Embedding Analytics Into Customer Interactions
Last month we provided an overview to Operational Analytics and now we’d like to dive deeper into the various use cases that we talked about. Customer Service centers are going through several evolutions all at once. Similar to the evolution on the marketing side, customer service groups are being overrun with new customer channels that are typically customer-initiated and always on (chat, web, mobile, knowledge bases). As omni-channel contact centers struggle to install and adopt all of these new channels, they are also being asked to become more sales oriented to help retain and cross-sell. Meanwhile, the idea of proactive service and predicting customer needs is consuming yet more of the bandwidth from customer service organizations.
Customer service organizations are finding that the automation and processing of information is the only way they can stay afloat. Flooding customer service with information is not helpful. Agents cannot synthesize the information fast enough to formulate a plan during a phone call or a chat conversation. So customer service doesn’t just need data integration and the ability to absorb information from sales and marketing data silos. They need intelligence and advice. Customer service organizations are asking themselves the following questions:
> How can I ensure that the right agent is talking to the right customer?
> How do I differentiate service to customers by value to the organization?
> How do I know what offer a customer will really react to?
> How does my help desk know if they should offer an alternative product?
To address these evolving demands, customer service applications must have access to data that allows them to tailor a new customer experience with a different set of outcomes. Models and metrics need to be readily available to the application and displayed to customers and users in a way that makes it obvious what the right next step should be…and provide insight into why that is the right next step. Customer service agents and managers are eager to turn call centers into retention and selling centers, but are demanding the right tools to do their job. The following are core components and scenarios that are required to transform the customer service function.
Models and Scores. Large organizations tend to have analytical groups with senior data scientists and statisticians working on a variety of analytical projects. Creating these custom models results in custom scoring algorithms that are finely tuned to the organization but may take a while to build – and armies of statisticians can get expensive. New analytical applications are providing the ability to create predictions (churn, offer response, etc) and propensity models without a need for deep knowledge of statistics. Further, these applications provide English language descriptions of the data attributes that influence models as well as expose those models to third party applications right out of the box. Companies like Emcien are providing models that are easily updated and leveraged by third party applications by design. The following scenarios show how these models might be used.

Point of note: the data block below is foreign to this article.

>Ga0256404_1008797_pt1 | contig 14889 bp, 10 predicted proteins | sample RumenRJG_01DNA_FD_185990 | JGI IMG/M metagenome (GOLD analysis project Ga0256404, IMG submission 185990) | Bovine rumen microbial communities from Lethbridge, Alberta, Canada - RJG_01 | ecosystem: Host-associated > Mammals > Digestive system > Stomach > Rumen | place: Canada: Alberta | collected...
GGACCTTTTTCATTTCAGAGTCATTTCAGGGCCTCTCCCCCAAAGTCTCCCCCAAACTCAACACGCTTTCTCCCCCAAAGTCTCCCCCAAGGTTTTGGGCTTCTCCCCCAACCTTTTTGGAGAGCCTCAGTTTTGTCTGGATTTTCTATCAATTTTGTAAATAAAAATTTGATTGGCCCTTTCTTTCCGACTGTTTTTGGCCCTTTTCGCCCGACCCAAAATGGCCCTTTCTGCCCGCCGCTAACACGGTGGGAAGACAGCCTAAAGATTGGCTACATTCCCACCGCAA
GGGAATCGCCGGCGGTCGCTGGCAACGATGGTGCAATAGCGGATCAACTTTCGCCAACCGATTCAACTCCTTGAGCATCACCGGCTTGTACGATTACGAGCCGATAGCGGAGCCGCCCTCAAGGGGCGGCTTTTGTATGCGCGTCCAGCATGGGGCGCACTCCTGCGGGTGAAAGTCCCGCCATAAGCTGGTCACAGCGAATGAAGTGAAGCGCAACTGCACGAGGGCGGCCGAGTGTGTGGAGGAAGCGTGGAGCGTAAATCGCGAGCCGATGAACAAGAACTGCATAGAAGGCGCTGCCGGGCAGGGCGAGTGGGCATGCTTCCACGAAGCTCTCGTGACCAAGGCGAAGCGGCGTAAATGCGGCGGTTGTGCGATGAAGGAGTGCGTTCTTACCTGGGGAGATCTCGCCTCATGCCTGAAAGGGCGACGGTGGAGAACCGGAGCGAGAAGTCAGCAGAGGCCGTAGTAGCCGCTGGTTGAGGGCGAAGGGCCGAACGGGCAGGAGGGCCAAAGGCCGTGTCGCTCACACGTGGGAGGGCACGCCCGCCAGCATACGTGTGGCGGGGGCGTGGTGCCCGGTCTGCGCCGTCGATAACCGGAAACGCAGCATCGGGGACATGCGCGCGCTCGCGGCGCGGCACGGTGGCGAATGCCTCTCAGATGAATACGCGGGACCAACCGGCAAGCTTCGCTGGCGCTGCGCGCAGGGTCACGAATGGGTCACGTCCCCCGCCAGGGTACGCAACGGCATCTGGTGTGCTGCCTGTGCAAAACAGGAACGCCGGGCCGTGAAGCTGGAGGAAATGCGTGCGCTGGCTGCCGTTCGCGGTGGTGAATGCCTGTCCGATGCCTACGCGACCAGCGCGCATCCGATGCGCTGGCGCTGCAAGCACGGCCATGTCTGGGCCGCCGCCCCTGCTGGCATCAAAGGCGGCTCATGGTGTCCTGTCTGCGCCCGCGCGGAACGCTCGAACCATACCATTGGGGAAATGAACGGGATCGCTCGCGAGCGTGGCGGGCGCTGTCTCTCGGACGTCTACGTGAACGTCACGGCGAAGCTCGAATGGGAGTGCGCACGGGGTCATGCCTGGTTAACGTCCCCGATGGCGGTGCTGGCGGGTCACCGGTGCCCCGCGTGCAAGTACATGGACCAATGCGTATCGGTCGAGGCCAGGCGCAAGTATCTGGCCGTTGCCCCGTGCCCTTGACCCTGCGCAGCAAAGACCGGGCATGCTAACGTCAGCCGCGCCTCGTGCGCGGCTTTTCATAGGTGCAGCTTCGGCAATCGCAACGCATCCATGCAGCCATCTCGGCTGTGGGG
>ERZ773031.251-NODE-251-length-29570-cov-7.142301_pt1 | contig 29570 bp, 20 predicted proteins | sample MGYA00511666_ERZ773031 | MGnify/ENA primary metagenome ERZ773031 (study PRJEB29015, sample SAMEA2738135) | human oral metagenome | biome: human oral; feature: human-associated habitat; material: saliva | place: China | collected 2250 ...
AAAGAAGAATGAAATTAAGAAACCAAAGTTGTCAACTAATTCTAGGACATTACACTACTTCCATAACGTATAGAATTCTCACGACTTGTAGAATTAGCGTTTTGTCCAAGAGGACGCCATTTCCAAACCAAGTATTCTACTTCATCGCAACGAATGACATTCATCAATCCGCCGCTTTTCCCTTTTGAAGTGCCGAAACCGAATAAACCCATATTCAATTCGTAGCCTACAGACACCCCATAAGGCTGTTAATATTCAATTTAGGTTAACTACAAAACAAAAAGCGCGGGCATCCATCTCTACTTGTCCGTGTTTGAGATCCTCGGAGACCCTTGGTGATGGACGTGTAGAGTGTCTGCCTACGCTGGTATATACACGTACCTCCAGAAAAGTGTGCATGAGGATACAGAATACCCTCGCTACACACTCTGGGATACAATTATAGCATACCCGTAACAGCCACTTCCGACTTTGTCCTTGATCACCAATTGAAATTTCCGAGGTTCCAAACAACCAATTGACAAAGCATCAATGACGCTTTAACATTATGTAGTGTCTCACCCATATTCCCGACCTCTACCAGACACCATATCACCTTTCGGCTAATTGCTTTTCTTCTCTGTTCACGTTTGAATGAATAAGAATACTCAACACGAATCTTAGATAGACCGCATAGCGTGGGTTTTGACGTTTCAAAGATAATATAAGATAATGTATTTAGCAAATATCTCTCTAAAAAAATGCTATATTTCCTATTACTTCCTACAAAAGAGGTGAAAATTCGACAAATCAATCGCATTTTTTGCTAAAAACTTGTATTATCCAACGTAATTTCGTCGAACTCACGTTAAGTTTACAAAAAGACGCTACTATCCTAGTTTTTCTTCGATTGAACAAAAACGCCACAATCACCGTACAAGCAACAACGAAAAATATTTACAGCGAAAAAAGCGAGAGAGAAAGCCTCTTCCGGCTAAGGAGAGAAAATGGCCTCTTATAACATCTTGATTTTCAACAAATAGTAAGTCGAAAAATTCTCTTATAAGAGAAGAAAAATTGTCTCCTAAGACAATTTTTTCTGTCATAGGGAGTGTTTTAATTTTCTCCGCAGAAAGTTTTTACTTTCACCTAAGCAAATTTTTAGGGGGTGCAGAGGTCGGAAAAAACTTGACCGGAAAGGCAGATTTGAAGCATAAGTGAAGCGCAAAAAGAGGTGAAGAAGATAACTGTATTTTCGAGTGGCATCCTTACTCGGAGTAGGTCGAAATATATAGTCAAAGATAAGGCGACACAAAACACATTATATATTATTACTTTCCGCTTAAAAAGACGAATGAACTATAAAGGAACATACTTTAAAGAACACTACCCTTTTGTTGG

Current Customers. When current customers reach out to your customer service departments, there is an opportunity to improve the relationship and the customer value. No matter which channel the customer reaches out through (chat, phone, etc) – several pieces of information can be used by that app or by the agent to maximize that interaction. Key data elements include, but are not limited to, probability in customer change (positive/negative), churn potential, next best product, next best offer, or propensity for a specific offer or product. With this information, scripting can personalize the experience for the customer. For instance, an agent may be prompted to offer the customer a specific incentive if they are at risk to churn or maybe the customer is prompted for more information (demos, interests, preferences) to help place them in a marketing program.
New Customers. New customers are typically a greenfield opportunity for organizations. New customers go into marketing nurture cycles to start driving incremental value. However, in the new scenario, we can predict the customer’s value and customer’s interests from the beginning. No longer is this a greenfield approach, but now in the customer’s first customer service interaction, we have instantaneous insight into the customer by calling out to a predictive model in real-time. For instance, we may predict that this type of customer is likely to churn within 6 months. Or we might predict that they are likely to respond to an upgraded product. The customer service agent can then respond to the customer with the right offers.
These concepts can be difficult to visualize, so please follow this link for a banking demonstration of how real-time analytics can influence a current customer and new customer interaction.
AmberLeaf (www.amberleaf.net) combines strong business and operational planning with innovative technology solutions to ensure our client base serves the right customers in the right ways to generate the greatest return. To learn more about how we can help your company improve customer experience, contact us at 312.474.6120, or email@example.com.